**Disclaimer** The following is my methodoly in deworming my flock. Keep in mind I am not a professionally trained veteraniran nor am I suggesting that my opinions should repace proper vet care given the situation. I share this infomration based on my experience in treating worms in my flock throughout the past decade. I do have some resources that validate my metholodogy.
For treating worm in my flock I use Safe Guard dewormer marketed for goats. I like Safe Guard because it is a broad-spectrum dewormer. Not only will it treat round worms in your flock but it will also treat other worms as well (gape worms, flat worms, lung worm etc.).
Safe Guard is sold OTC (Over-the-counter) at most farm/feed stores, its carries a MSRP of about $30-$50 depending on location.
To deworm with Safe Guard you will need to orally administer the dewormer to every individual in your flock. This dewormer is NOT mixed in food or water, it has to be administered following specific dosage directly to the bird.
For Bantam breeds administer 1/2cc or 1/2 ml. (metric system measurments; I cc converts to 1 ml)
For Standard breeds administer 3/4 cc or 3/4 ml
Using the measurment indications on your syringe, measure the correct dosage directly from the bottle (do not dilute) and put directly into the beak of the chicken. The chicken will need to swollow the dewormer, so if they spit it out, you will need to try again.
I have found through expeirnce that obtaining a syring with a curved tip is best when orally administring dewormer to the flock. These syringes are often stocked by dentist and oral surgery offices. When I visit my dentist for my annual cleaning, (in addition to the oral care sample bag) I will ask for some of their curve tipped syringes for my chickens. They happily ablige my rather strange request.
Once your flock has been dewormed, you will need to administer again in 10-14 days. The first dose of dewormer will kill all of the live worms that reside in the digestive tract of your birds. The second dose will kill and remove any eggs that may have hatched during the first dosing.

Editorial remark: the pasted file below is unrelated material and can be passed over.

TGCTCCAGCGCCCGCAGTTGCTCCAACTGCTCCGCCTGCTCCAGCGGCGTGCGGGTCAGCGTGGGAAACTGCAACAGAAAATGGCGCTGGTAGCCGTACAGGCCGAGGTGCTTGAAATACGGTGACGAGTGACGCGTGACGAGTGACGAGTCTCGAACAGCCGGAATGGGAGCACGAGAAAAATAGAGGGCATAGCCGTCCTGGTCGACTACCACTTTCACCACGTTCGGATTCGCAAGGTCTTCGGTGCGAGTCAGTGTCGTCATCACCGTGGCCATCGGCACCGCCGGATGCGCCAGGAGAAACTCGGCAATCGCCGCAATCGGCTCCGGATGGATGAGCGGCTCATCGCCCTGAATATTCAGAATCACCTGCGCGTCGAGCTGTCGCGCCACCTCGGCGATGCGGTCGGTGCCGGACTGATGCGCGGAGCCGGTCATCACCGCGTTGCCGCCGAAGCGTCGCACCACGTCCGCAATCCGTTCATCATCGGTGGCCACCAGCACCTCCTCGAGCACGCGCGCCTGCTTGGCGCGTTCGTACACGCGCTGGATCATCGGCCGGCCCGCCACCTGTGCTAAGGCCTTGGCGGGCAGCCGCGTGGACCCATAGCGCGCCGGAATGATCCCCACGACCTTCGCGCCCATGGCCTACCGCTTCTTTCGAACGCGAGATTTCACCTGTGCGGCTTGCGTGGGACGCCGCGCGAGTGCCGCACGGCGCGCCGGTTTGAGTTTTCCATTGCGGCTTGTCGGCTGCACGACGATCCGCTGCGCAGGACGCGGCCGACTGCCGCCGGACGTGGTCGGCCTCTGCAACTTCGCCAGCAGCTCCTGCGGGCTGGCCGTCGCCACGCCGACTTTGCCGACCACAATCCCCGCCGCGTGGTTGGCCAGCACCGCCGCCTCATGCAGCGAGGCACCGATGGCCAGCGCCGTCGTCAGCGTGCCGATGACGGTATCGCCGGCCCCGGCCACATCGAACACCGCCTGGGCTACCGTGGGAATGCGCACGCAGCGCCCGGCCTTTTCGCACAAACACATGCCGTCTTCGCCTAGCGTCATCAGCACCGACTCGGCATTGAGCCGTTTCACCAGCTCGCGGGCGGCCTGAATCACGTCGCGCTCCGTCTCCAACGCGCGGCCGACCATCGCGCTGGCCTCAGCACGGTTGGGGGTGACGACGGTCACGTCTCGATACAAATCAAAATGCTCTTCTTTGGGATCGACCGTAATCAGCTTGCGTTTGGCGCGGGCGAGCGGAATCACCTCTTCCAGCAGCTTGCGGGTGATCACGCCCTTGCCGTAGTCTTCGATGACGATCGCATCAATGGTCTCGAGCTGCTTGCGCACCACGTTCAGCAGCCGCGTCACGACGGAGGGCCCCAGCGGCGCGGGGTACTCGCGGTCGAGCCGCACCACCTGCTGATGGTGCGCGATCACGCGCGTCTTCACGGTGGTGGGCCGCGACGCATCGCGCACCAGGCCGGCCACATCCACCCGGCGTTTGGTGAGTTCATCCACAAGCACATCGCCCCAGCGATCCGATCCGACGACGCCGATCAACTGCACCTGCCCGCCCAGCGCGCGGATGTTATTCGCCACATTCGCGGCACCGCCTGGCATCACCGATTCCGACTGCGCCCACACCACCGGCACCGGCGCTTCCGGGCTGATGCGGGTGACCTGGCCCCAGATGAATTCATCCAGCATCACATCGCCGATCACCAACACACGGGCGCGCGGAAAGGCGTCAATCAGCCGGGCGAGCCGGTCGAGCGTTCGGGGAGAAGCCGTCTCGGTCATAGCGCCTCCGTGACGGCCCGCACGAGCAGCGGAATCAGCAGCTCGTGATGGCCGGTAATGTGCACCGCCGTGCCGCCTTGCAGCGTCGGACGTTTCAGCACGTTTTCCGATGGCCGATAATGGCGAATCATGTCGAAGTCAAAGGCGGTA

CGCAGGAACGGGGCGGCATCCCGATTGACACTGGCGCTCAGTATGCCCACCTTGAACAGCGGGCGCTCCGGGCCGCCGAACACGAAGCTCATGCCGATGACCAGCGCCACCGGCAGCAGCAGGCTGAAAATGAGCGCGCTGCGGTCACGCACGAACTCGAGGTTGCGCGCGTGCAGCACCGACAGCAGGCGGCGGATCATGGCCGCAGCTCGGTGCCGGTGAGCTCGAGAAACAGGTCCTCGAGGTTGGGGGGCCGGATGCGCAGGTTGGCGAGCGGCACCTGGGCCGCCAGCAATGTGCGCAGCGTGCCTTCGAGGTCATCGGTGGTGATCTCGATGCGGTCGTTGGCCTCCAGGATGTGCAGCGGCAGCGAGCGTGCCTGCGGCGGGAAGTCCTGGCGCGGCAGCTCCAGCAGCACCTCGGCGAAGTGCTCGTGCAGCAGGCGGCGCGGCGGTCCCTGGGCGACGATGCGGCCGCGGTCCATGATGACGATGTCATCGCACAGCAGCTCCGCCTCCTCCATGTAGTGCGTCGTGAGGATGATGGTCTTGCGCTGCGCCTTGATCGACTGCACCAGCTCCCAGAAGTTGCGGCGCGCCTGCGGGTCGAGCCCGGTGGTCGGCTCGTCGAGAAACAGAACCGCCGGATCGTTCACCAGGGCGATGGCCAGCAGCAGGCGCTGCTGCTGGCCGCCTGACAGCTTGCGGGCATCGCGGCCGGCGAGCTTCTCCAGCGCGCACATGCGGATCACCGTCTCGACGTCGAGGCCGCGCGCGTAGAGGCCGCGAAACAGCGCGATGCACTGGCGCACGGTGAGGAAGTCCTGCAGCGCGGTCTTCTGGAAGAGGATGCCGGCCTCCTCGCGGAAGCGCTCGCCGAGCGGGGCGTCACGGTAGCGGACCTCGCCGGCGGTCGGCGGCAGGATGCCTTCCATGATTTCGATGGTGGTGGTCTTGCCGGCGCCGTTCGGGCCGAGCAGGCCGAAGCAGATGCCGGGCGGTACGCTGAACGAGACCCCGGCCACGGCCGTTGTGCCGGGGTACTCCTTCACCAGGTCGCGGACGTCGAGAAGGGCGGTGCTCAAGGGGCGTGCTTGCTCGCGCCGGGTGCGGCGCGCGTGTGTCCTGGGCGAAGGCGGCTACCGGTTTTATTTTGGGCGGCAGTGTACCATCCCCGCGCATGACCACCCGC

Note: duirng treatment you will need to observe a 20-28 days egg withdrawl. Any eggs laid duirng treatment are not edible for human consumption. In addition to residue from the dewormer it is possible to get worm fragments in your eggs. If you sale your eggs, advise your customers that you will not be able to sale any eggs till the egg withdrawl period has passed.
Once your flock has completed the deworming treatment process, your flock will be free of worms and health status should imporve.
Another Note: It is not necessary to deworm as a preventative, this actually does more harm than good. A chickens body has evolved to handle a certain worm load without any ill affects to health. Only when you notice indication of an advanced worm load in your flock do you need to act. If you worm your flock as a preventative you will reduce the natural ability of your flock to regulate a worm load within set evolutionary parameters.
Think of it like antibacterial soap. If we constantly wash our hands with antibacterial soap we reduce our bodies natural ability to build an immunity to the normal bacteria in our environment. Thus, reducing our bodies natural ability to adapt to the contact of these particular normal microbes. The same is applied to your flock. It may be tempting to act as a preventative but in the end, your flock will incur more harm than benifit.
Only deworm when signs of increased worm load are present in your flock.
Below I will link a video from my YouTube channel demonstrating deworming my flock. This will allow you to see my methodology and process so you can address worm in your flock.
I hope this post has been helpful in navigating worms and the process of deworming in your flock.
In addition to The Kuntry Klucker, I maintain a sister blog Knowledge Of The Spheres. If the subject matter of astronomy, astrophysics and anything space related interest you, please drop by.
As always, thanks for reading. Till next time, keep on crowing!
~ The Kuntry Klucker Crew~